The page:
, Volume 28, Issue 1, pp 48–61 | Cite as

Toxicity of wine effluents and assessment of a depuration system for their control: assay with tadpoles of Rhinella arenarum (BUFONIDAE)

  • Ana Laura Navas RomeroEmail author
  • Mario Andrés Herrera Moratta
  • María Rosa Rodríguez
  • Lorena Beatriz Quiroga
  • Marcelo Echegaray
  • Eduardo Alfredo Sanabria


We evaluated the toxicity of the winery effluent and the efficiency of a symbiotic depuration system by means an experiment with Rhinella arenarum tadpoles. The studied effluent was taken from warehouses during the cleaning season. These effluents subsequently subjected to the purification treatment under evaluation. The effluent samples differentiated into two treatment levels: “raw” where the effluent was evaluated with field conditions and “treated” where the effluent was previously filtered with the symbiotic depuration system. The results of the bioassays compared with the physicochemical parameters determined in the effluent samples. The lethal response had a clear-cut correspondence with the effluent quality assessed utilizing physicochemical parameters. In all cases, dilution of the samples resulted in a significant reduction of their toxicity. It concluded that (a) winery effluents could be harmful to tadpoles of R. arenarum, (b) the symbiotic purification system used to treat wine effluents it would produce a significant reduction in the contaminant levels of the effluent. However, this reduction in contaminant levels does not provide sufficient safety for the release of the effluents into the environment.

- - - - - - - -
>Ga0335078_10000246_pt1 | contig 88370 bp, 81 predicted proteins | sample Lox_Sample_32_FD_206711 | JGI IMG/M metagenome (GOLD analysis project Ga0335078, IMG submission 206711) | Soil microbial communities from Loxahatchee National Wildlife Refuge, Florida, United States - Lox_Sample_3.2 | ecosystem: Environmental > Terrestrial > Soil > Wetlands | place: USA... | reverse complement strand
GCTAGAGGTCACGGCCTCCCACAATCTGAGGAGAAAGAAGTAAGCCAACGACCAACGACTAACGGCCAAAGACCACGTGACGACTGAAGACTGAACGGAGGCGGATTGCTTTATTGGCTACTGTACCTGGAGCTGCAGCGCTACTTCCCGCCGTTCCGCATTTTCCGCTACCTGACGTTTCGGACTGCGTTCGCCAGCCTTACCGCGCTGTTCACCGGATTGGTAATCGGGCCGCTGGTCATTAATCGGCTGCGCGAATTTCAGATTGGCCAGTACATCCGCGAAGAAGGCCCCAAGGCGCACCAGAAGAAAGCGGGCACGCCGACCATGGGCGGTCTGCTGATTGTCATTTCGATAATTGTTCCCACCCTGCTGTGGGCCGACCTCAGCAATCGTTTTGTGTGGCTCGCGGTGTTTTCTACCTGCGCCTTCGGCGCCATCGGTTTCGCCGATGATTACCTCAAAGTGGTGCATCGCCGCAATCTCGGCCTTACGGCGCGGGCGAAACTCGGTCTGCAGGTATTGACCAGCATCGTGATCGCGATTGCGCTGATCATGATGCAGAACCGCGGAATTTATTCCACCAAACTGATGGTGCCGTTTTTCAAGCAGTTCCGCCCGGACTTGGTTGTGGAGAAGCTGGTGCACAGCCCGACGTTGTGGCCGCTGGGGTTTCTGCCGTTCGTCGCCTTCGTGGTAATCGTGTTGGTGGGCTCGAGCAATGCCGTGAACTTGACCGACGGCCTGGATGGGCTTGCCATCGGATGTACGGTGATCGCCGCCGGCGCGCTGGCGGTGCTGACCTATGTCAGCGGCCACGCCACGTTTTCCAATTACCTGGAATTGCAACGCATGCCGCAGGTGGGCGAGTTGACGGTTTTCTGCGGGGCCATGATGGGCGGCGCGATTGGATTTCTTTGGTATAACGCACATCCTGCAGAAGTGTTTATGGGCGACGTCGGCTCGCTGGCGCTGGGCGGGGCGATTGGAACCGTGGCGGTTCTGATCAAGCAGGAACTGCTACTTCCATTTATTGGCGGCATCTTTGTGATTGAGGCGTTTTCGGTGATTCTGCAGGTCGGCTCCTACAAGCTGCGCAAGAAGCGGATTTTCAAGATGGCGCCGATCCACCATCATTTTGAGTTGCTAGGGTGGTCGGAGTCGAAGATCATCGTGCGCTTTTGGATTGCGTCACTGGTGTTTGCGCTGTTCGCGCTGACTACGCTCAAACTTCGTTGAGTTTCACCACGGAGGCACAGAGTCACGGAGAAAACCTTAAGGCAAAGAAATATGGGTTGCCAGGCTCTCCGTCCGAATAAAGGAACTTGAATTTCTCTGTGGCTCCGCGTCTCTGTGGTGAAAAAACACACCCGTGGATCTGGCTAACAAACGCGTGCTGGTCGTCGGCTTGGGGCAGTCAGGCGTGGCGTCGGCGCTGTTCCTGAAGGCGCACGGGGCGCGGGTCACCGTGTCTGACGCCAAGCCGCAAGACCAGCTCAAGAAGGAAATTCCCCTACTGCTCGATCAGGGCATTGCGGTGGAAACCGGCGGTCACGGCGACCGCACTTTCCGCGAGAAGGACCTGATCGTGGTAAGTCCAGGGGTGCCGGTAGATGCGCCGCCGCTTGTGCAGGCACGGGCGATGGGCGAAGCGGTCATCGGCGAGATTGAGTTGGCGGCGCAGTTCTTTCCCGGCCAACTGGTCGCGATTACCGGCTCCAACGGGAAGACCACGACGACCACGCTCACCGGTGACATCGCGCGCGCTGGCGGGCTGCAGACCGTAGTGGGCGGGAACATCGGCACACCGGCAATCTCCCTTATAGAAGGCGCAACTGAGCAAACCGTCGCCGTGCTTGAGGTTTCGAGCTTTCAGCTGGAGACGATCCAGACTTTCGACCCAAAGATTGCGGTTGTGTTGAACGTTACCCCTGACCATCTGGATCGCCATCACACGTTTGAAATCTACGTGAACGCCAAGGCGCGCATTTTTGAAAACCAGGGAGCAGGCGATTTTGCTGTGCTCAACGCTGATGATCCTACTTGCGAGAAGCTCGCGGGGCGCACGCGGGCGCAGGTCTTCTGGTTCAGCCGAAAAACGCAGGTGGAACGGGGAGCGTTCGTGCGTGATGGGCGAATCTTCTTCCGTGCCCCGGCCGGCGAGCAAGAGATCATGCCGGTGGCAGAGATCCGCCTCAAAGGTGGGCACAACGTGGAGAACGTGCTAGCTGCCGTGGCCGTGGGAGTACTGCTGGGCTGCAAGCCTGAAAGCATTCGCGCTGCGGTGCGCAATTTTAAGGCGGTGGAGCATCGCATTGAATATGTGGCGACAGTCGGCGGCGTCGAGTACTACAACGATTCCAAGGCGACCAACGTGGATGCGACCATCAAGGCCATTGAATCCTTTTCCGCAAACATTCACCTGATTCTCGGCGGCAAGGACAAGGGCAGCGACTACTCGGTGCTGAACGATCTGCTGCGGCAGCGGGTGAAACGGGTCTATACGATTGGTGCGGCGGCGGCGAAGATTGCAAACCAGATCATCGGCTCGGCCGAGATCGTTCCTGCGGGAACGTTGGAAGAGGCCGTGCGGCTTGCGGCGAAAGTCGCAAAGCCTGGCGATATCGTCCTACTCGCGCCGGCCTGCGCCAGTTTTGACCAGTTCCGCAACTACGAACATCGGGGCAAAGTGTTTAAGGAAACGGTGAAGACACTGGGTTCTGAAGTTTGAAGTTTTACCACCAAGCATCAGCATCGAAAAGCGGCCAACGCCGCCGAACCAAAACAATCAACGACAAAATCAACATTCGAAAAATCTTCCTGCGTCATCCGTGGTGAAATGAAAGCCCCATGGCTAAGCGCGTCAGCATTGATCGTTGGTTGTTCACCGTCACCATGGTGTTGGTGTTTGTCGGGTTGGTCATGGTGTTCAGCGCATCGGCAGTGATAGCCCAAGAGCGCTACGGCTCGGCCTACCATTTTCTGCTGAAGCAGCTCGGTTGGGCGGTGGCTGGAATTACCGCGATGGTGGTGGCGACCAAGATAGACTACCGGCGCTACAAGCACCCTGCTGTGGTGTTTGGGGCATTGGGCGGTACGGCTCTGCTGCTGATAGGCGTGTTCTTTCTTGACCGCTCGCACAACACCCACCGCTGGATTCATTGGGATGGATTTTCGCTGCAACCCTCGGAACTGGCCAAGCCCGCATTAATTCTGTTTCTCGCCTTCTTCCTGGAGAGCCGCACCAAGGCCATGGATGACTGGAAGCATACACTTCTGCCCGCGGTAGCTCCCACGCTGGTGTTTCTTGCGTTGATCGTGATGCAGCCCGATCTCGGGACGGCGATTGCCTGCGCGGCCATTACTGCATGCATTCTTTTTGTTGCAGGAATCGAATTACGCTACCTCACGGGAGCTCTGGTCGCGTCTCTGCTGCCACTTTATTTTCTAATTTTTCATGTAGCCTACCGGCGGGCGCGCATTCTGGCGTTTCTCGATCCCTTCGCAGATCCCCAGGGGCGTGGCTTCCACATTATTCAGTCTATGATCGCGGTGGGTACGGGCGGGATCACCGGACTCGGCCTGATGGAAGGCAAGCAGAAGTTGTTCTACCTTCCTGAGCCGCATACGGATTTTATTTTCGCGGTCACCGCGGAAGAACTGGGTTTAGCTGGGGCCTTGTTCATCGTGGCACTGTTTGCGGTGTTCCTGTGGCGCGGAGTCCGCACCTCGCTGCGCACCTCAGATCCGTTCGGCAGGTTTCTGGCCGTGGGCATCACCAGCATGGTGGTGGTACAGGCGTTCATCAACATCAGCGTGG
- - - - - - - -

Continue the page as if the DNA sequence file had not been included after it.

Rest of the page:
Bioassays Contaminants Winery Symbiotic 



We thank G. Herrera and H. Merenda for their collaboration in the field work. To F. Jofre Barud for her help with the statistical analyzes. Special thanks to D. Barrasso for help in the diaphanized of tadpoles. We thank the provincial fauna office of San Juan for permission to conduct our research (SA y DS n° 1300-4736-2011). To all the technical staff of the Institute of Chemistry of the FI-UNSJ for their collaboration in the laboratory. Special thanks to Anna Murakozy for the correction of the English and suggestions that improved this work. Finally, to the anonymous reviewers for helping us greatly improve this effort.


This work was funded by a CICITCA UNSJ project (I1010 Director: Miguel A. Navas).

Compliance with ethical standards

Conflict of interest

The authors declare that they have no conflict of interest. All members at the time of the investigation belonged to the Faculty of Exact, Physical, and Natural Sciences of the National University of San Juan. The corresponding author was the beneficiary of the CICITCA Scholarship.

Ethical approval

Although at the time of the investigation there was no ethical committee at the National University of San Juan, all international, national and institutional guidelines applicable to the care and use of animals have followed.

Informed consent

All authors declare to be participants in the research and their respective future consequences.


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Authors and Affiliations

  1. 1.Instituto Argentino de Investigaciones en Zonas Áridas – CCT Mendoza – CONICETMendozaArgentina
  2. 2.Facultad de IngenieríaUniversidad Nacional de San JuanSan JuanArgentina
  3. 3.Instituto de Ciencias BásicasUniversidad Nacional de San Juan – CONICETSan JuanArgentina
  4. 4.Facultad de Ciencias ExactasUniversidad Nacional de CuyoMendozaArgentina

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